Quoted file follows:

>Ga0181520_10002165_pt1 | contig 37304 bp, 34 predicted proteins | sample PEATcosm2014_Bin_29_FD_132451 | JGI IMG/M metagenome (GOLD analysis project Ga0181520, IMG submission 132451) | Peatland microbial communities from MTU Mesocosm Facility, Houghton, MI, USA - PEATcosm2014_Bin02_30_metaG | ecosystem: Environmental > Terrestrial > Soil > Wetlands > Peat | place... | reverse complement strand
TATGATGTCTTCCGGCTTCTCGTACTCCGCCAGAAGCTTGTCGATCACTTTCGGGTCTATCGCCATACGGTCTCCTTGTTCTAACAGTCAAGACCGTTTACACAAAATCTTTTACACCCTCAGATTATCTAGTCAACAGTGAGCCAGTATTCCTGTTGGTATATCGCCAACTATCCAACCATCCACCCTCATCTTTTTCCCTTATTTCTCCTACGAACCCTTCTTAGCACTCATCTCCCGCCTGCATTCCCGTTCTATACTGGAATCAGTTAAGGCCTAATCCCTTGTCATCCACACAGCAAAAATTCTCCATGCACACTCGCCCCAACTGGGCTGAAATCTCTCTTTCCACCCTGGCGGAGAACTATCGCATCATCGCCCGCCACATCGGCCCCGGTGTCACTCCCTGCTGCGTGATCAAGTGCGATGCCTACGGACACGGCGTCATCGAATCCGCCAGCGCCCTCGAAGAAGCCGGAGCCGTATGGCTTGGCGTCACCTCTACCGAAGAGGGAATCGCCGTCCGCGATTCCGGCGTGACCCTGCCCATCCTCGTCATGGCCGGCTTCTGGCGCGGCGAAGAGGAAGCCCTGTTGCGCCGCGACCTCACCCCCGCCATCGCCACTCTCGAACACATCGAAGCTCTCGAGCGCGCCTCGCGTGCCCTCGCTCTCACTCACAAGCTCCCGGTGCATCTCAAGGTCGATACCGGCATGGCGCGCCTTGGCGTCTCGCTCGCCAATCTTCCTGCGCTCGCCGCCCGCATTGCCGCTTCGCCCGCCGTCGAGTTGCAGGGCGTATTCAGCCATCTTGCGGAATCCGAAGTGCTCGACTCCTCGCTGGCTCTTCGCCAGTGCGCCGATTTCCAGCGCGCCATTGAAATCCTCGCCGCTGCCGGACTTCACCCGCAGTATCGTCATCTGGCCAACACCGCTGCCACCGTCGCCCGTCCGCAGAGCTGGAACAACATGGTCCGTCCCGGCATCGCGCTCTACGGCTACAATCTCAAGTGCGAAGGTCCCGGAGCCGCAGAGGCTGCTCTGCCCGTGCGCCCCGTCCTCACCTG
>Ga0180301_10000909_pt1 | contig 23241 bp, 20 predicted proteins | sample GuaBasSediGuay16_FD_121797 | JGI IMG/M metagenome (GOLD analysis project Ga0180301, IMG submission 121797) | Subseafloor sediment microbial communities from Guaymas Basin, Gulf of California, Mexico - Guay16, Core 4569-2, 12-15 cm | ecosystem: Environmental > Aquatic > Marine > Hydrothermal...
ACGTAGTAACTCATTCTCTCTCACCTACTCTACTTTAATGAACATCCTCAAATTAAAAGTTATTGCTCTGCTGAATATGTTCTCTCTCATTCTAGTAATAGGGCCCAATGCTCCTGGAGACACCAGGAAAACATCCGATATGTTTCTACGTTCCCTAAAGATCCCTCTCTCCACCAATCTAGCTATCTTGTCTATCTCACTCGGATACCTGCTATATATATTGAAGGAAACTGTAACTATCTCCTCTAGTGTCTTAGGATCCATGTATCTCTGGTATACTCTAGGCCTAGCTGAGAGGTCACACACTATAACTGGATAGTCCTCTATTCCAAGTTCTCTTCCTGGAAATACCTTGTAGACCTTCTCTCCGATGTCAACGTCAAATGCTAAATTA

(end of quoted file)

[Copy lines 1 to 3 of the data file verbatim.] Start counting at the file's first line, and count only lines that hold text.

>Ga0181520_10002165_pt1 | contig 37304 bp, 34 predicted proteins | sample PEATcosm2014_Bin_29_FD_132451 | JGI IMG/M metagenome (GOLD analysis project Ga0181520, IMG submission 132451) | Peatland microbial communities from MTU Mesocosm Facility, Houghton, MI, USA - PEATcosm2014_Bin02_30_metaG | ecosystem: Environmental > Terrestrial > Soil > Wetlands > Peat | place... | reverse complement strand
TATGATGTCTTCCGGCTTCTCGTACTCCGCCAGAAGCTTGTCGATCACTTTCGGGTCTATCGCCATACGGTCTCCTTGTTCTAACAGTCAAGACCGTTTACACAAAATCTTTTACACCCTCAGATTATCTAGTCAACAGTGAGCCAGTATTCCTGTTGGTATATCGCCAACTATCCAACCATCCACCCTCATCTTTTTCCCTTATTTCTCCTACGAACCCTTCTTAGCACTCATCTCCCGCCTGCATTCCCGTTCTATACTGGAATCAGTTAAGGCCTAATCCCTTGTCATCCACACAGCAAAAATTCTCCATGCACACTCGCCCCAACTGGGCTGAAATCTCTCTTTCCACCCTGGCGGAGAACTATCGCATCATCGCCCGCCACATCGGCCCCGGTGTCACTCCCTGCTGCGTGATCAAGTGCGATGCCTACGGACACGGCGTCATCGAATCCGCCAGCGCCCTCGAAGAAGCCGGAGCCGTATGGCTTGGCGTCACCTCTACCGAAGAGGGAATCGCCGTCCGCGATTCCGGCGTGACCCTGCCCATCCTCGTCATGGCCGGCTTCTGGCGCGGCGAAGAGGAAGCCCTGTTGCGCCGCGACCTCACCCCCGCCATCGCCACTCTCGAACACATCGAAGCTCTCGAGCGCGCCTCGCGTGCCCTCGCTCTCACTCACAAGCTCCCGGTGCATCTCAAGGTCGATACCGGCATGGCGCGCCTTGGCGTCTCGCTCGCCAATCTTCCTGCGCTCGCCGCCCGCATTGCCGCTTCGCCCGCCGTCGAGTTGCAGGGCGTATTCAGCCATCTTGCGGAATCCGAAGTGCTCGACTCCTCGCTGGCTCTTCGCCAGTGCGCCGATTTCCAGCGCGCCATTGAAATCCTCGCCGCTGCCGGACTTCACCCGCAGTATCGTCATCTGGCCAACACCGCTGCCACCGTCGCCCGTCCGCAGAGCTGGAACAACATGGTCCGTCCCGGCATCGCGCTCTACGGCTACAATCTCAAGTGCGAAGGTCCCGGAGCCGCAGAGGCTGCTCTGCCCGTGCGCCCCGTCCTCACCTG
>Ga0180301_10000909_pt1 | contig 23241 bp, 20 predicted proteins | sample GuaBasSediGuay16_FD_121797 | JGI IMG/M metagenome (GOLD analysis project Ga0180301, IMG submission 121797) | Subseafloor sediment microbial communities from Guaymas Basin, Gulf of California, Mexico - Guay16, Core 4569-2, 12-15 cm | ecosystem: Environmental > Aquatic > Marine > Hydrothermal...